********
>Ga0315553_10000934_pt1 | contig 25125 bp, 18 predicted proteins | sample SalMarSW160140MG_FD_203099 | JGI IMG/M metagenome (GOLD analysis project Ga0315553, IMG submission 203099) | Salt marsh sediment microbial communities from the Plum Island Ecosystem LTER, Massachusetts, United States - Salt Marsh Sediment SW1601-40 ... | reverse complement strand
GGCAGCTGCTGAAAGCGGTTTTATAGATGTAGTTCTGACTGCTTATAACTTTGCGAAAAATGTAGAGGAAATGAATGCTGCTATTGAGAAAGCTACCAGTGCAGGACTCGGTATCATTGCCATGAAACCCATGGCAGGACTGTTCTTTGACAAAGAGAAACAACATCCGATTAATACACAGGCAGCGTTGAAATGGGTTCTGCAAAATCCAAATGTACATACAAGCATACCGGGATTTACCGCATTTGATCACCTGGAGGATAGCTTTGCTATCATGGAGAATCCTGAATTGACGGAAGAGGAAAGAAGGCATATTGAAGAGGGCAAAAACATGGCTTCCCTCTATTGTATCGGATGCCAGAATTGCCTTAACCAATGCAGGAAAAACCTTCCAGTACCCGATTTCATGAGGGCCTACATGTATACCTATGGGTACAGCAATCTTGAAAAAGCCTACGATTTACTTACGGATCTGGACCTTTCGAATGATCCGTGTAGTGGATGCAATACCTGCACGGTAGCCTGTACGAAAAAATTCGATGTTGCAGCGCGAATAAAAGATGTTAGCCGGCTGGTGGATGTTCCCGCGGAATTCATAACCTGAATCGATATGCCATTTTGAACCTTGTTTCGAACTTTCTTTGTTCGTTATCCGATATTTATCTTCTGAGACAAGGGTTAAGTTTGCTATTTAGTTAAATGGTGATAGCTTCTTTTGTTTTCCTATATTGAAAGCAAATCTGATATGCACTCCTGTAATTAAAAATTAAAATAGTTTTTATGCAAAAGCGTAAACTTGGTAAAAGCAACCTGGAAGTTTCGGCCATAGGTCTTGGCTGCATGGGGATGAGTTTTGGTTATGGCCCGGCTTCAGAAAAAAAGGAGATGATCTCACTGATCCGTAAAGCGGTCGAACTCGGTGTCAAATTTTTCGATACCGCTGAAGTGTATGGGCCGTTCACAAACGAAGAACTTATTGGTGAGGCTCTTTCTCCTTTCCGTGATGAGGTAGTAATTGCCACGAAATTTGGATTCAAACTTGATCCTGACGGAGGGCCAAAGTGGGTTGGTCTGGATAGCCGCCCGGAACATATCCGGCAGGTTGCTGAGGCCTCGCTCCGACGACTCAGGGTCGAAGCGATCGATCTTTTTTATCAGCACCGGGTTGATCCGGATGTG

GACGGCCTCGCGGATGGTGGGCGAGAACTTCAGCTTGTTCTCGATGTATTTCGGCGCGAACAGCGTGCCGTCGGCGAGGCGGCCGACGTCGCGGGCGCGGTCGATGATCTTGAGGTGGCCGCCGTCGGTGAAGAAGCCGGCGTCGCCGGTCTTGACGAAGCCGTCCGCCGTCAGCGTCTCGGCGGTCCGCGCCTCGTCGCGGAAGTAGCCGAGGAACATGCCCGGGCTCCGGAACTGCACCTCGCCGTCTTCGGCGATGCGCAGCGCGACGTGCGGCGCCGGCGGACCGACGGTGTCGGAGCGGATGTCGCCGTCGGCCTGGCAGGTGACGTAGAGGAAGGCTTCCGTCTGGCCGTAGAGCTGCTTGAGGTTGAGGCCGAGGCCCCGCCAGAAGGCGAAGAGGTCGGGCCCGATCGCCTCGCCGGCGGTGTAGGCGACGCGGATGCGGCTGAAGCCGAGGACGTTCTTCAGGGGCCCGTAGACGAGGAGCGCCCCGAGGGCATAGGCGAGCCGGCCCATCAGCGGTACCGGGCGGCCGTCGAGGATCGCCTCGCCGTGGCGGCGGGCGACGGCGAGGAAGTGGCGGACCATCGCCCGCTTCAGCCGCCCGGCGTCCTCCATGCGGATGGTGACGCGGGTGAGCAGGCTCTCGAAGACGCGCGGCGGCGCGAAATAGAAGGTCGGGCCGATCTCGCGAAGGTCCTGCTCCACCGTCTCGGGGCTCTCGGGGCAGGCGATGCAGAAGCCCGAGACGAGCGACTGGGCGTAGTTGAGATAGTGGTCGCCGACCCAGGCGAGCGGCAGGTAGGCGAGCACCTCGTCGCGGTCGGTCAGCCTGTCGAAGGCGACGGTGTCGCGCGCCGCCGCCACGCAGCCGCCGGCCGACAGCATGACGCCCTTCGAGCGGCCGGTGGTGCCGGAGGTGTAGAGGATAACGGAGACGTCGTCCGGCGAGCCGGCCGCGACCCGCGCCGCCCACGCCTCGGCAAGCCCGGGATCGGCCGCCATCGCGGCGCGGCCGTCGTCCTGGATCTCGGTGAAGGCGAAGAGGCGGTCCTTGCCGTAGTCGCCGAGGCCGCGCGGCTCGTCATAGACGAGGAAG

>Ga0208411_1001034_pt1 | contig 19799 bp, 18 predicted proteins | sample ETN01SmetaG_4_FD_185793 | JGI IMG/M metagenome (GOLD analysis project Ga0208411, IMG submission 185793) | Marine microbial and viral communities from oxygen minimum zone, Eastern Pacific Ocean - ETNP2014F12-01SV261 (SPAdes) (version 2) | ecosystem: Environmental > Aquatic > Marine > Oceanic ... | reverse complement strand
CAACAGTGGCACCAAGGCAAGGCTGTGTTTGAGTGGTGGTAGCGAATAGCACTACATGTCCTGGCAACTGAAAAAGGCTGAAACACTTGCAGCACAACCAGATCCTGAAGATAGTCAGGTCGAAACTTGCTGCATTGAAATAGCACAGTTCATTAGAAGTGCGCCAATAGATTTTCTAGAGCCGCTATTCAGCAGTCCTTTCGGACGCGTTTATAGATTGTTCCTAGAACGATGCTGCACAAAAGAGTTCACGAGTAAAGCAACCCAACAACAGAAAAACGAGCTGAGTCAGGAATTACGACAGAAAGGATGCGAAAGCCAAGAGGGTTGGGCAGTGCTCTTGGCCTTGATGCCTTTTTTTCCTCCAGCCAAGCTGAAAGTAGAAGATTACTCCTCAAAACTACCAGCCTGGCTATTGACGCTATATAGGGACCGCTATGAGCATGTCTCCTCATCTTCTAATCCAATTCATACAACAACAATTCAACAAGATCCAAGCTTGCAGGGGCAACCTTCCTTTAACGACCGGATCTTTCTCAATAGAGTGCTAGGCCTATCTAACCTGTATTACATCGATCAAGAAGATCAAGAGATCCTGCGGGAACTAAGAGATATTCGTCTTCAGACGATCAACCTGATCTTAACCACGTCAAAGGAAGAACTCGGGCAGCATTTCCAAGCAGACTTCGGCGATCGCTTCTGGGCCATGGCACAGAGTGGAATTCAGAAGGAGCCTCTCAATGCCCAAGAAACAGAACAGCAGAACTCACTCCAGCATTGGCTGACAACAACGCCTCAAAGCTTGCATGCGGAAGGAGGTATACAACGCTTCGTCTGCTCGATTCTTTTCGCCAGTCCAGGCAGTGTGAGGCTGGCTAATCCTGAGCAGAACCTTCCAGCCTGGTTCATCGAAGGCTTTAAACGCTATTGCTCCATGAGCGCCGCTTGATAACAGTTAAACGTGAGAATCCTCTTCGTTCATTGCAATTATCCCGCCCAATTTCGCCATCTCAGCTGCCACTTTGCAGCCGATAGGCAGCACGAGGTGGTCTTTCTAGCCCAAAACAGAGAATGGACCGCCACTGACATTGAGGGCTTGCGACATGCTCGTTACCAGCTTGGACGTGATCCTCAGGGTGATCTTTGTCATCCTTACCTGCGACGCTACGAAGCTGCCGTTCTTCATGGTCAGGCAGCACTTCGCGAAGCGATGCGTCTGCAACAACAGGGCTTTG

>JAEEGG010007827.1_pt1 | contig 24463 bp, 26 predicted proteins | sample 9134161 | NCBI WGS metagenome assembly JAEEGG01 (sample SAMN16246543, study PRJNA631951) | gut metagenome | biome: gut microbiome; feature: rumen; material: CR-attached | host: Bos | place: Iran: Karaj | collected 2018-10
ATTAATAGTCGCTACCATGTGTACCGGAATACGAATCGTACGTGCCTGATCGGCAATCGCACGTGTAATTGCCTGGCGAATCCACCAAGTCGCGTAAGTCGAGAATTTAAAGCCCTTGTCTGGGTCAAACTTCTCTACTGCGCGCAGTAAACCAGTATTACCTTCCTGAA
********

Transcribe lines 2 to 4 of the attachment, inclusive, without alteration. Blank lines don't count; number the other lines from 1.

GGCAGCTGCTGAAAGCGGTTTTATAGATGTAGTTCTGACTGCTTATAACTTTGCGAAAAATGTAGAGGAAATGAATGCTGCTATTGAGAAAGCTACCAGTGCAGGACTCGGTATCATTGCCATGAAACCCATGGCAGGACTGTTCTTTGACAAAGAGAAACAACATCCGATTAATACACAGGCAGCGTTGAAATGGGTTCTGCAAAATCCAAATGTACATACAAGCATACCGGGATTTACCGCATTTGATCACCTGGAGGATAGCTTTGCTATCATGGAGAATCCTGAATTGACGGAAGAGGAAAGAAGGCATATTGAAGAGGGCAAAAACATGGCTTCCCTCTATTGTATCGGATGCCAGAATTGCCTTAACCAATGCAGGAAAAACCTTCCAGTACCCGATTTCATGAGGGCCTACATGTATACCTATGGGTACAGCAATCTTGAAAAAGCCTACGATTTACTTACGGATCTGGACCTTTCGAATGATCCGTGTAGTGGATGCAATACCTGCACGGTAGCCTGTACGAAAAAATTCGATGTTGCAGCGCGAATAAAAGATGTTAGCCGGCTGGTGGATGTTCCCGCGGAATTCATAACCTGAATCGATATGCCATTTTGAACCTTGTTTCGAACTTTCTTTGTTCGTTATCCGATATTTATCTTCTGAGACAAGGGTTAAGTTTGCTATTTAGTTAAATGGTGATAGCTTCTTTTGTTTTCCTATATTGAAAGCAAATCTGATATGCACTCCTGTAATTAAAAATTAAAATAGTTTTTATGCAAAAGCGTAAACTTGGTAAAAGCAACCTGGAAGTTTCGGCCATAGGTCTTGGCTGCATGGGGATGAGTTTTGGTTATGGCCCGGCTTCAGAAAAAAAGGAGATGATCTCACTGATCCGTAAAGCGGTCGAACTCGGTGTCAAATTTTTCGATACCGCTGAAGTGTATGGGCCGTTCACAAACGAAGAACTTATTGGTGAGGCTCTTTCTCCTTTCCGTGATGAGGTAGTAATTGCCACGAAATTTGGATTCAAACTTGATCCTGACGGAGGGCCAAAGTGGGTTGGTCTGGATAGCCGCCCGGAACATATCCGGCAGGTTGCTGAGGCCTCGCTCCGACGACTCAGGGTCGAAGCGATCGATCTTTTTTATCAGCACCGGGTTGATCCGGATGTG

GACGGCCTCGCGGATGGTGGGCGAGAACTTCAGCTTGTTCTCGATGTATTTCGGCGCGAACAGCGTGCCGTCGGCGAGGCGGCCGACGTCGCGGGCGCGGTCGATGATCTTGAGGTGGCCGCCGTCGGTGAAGAAGCCGGCGTCGCCGGTCTTGACGAAGCCGTCCGCCGTCAGCGTCTCGGCGGTCCGCGCCTCGTCGCGGAAGTAGCCGAGGAACATGCCCGGGCTCCGGAACTGCACCTCGCCGTCTTCGGCGATGCGCAGCGCGACGTGCGGCGCCGGCGGACCGACGGTGTCGGAGCGGATGTCGCCGTCGGCCTGGCAGGTGACGTAGAGGAAGGCTTCCGTCTGGCCGTAGAGCTGCTTGAGGTTGAGGCCGAGGCCCCGCCAGAAGGCGAAGAGGTCGGGCCCGATCGCCTCGCCGGCGGTGTAGGCGACGCGGATGCGGCTGAAGCCGAGGACGTTCTTCAGGGGCCCGTAGACGAGGAGCGCCCCGAGGGCATAGGCGAGCCGGCCCATCAGCGGTACCGGGCGGCCGTCGAGGATCGCCTCGCCGTGGCGGCGGGCGACGGCGAGGAAGTGGCGGACCATCGCCCGCTTCAGCCGCCCGGCGTCCTCCATGCGGATGGTGACGCGGGTGAGCAGGCTCTCGAAGACGCGCGGCGGCGCGAAATAGAAGGTCGGGCCGATCTCGCGAAGGTCCTGCTCCACCGTCTCGGGGCTCTCGGGGCAGGCGATGCAGAAGCCCGAGACGAGCGACTGGGCGTAGTTGAGATAGTGGTCGCCGACCCAGGCGAGCGGCAGGTAGGCGAGCACCTCGTCGCGGTCGGTCAGCCTGTCGAAGGCGACGGTGTCGCGCGCCGCCGCCACGCAGCCGCCGGCCGACAGCATGACGCCCTTCGAGCGGCCGGTGGTGCCGGAGGTGTAGAGGATAACGGAGACGTCGTCCGGCGAGCCGGCCGCGACCCGCGCCGCCCACGCCTCGGCAAGCCCGGGATCGGCCGCCATCGCGGCGCGGCCGTCGTCCTGGATCTCGGTGAAGGCGAAGAGGCGGTCCTTGCCGTAGTCGCCGAGGCCGCGCGGCTCGTCATAGACGAGGAAG

>Ga0208411_1001034_pt1 | contig 19799 bp, 18 predicted proteins | sample ETN01SmetaG_4_FD_185793 | JGI IMG/M metagenome (GOLD analysis project Ga0208411, IMG submission 185793) | Marine microbial and viral communities from oxygen minimum zone, Eastern Pacific Ocean - ETNP2014F12-01SV261 (SPAdes) (version 2) | ecosystem: Environmental > Aquatic > Marine > Oceanic ... | reverse complement strand